A New Englander's Take on Golf
June 29, 2022

We interrupt all that noise coming from that corner of the golf world which has lost its way to call your attention to a young man named Mcphillips Akukwe. His family story and his achievements can hopefully re-direct our attention to the greatness of this game and not the silliness that spills out.

Now if you are wondering about his first name, it’s just a small sidelight to his tale, but here goes: “I’m not sure if there’s anything behind it except (my parents) wanted a stand-out name,” laughs Mcphillips. “They considered Michael or Phillips and sort of (put) them together.”

His older brothers are Thomas and Nathan and a younger brother is Brian. More conventional, for sure, but where things stand out for this family from Hyde Park is the inspiring commitment to education and the way in which golf has played a role.

Mcphillips Akukwe isn't a golfer, but he appreciates how golf played a big role in his education.

We are not talking his ability to play the game, mind you, because Akukwe does not play golf. No, we are talking about the innate goodness within a huge community of golfers that enables the Francis Ouimet Scholarship Fund to be the vehicle by which so many deserving students get to attend the college of their choice.

For Mcphillips Akukwe, it was Boston College, a reality “that still fills me with so much pride,” he said.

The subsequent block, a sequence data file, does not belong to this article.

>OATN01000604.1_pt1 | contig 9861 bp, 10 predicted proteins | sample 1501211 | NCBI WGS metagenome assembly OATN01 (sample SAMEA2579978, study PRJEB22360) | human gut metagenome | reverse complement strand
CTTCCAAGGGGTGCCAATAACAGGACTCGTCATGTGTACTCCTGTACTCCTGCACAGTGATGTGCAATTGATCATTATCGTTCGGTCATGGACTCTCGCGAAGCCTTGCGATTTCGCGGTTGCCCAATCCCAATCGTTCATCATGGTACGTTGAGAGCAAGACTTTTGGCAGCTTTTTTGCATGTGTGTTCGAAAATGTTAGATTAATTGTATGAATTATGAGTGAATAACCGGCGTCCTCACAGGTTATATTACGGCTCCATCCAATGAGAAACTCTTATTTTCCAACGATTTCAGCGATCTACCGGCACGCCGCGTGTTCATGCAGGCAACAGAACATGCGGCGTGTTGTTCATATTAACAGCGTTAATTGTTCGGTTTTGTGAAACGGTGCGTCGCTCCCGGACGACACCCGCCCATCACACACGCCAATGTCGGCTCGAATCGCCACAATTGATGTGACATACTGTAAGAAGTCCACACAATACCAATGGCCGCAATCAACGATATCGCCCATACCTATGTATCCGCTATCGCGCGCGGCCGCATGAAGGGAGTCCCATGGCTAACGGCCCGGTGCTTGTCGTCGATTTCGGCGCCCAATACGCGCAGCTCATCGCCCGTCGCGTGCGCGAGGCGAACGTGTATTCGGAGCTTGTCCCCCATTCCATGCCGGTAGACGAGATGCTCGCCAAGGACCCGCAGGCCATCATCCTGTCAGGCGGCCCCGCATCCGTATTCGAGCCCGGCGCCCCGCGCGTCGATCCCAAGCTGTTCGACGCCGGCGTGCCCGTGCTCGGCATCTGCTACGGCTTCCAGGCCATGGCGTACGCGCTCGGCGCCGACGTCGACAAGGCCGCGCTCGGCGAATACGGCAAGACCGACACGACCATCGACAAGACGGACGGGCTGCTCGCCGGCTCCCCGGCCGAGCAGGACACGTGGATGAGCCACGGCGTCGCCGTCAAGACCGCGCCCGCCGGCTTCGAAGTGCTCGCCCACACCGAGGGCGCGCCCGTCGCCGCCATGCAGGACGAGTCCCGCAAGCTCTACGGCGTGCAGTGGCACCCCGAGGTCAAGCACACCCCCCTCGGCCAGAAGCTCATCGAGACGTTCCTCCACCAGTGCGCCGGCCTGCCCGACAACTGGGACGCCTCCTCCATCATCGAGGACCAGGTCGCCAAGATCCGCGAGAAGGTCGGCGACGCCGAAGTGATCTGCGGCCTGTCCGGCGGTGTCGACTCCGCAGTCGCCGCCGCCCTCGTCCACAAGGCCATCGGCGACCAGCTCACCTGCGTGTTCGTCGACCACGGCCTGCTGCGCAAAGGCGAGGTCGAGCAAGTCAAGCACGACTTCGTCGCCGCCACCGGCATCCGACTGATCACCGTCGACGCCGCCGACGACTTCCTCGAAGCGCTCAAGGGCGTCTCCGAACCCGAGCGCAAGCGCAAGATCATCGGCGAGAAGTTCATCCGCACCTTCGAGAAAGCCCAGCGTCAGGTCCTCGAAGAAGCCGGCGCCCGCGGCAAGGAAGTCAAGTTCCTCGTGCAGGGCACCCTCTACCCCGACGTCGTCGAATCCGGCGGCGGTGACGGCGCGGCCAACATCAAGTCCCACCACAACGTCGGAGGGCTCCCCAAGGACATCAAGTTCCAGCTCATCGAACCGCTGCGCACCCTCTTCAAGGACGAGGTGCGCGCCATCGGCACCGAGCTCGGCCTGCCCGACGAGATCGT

That he has graduated from BC’s school of nursing and is currently taking courses to prep for his boards is a massive tribute to Mcphillips’ determination and discipline. But ask him what pushed him to consider nursing – specifically in pediatrics – and it shifts the story to even more inspiring heights.

“My mother (Augusta) has been a nurse for more than 20 years (at the Suffolk County Jail),” he said. “I’m not sure I could do that job, but she believes in providing holistic care, equal care no matter what.

“She worked very hard, went to Suffolk and Northeastern, and is dedicated to her job. I’m in awe of her.”

Digest his level of love and admiration for a moment. Then consider the sacrifices his mother, Augusta, and father, Ferdinand, made in their lives, and the challenges they faced. They are from Nigeria and the decision to come to America was made for one reason. “My father had a dream to come to the U.S. and make better lives,” said Mcphillips.

Ferdinand’s dream was similar to the dream our grandparents or great-grandparents had so Mcphillips’ story should resonate.

Augusta’s and Ferdinand’s sons were born and raised in Hyde Park and each of them were put on a road that their parents insisted would provide better lives for them, too. “Every day, they preached education,” said Mcphillips.

Thomas and Nathan went to the Massachusetts College of Pharmacy and Health Sciences and Worcester Polytechnic Institute, respectively. Mcphillips attended Boston Latin before BC. And Brian, the youngest, is a student at UMass-Boston.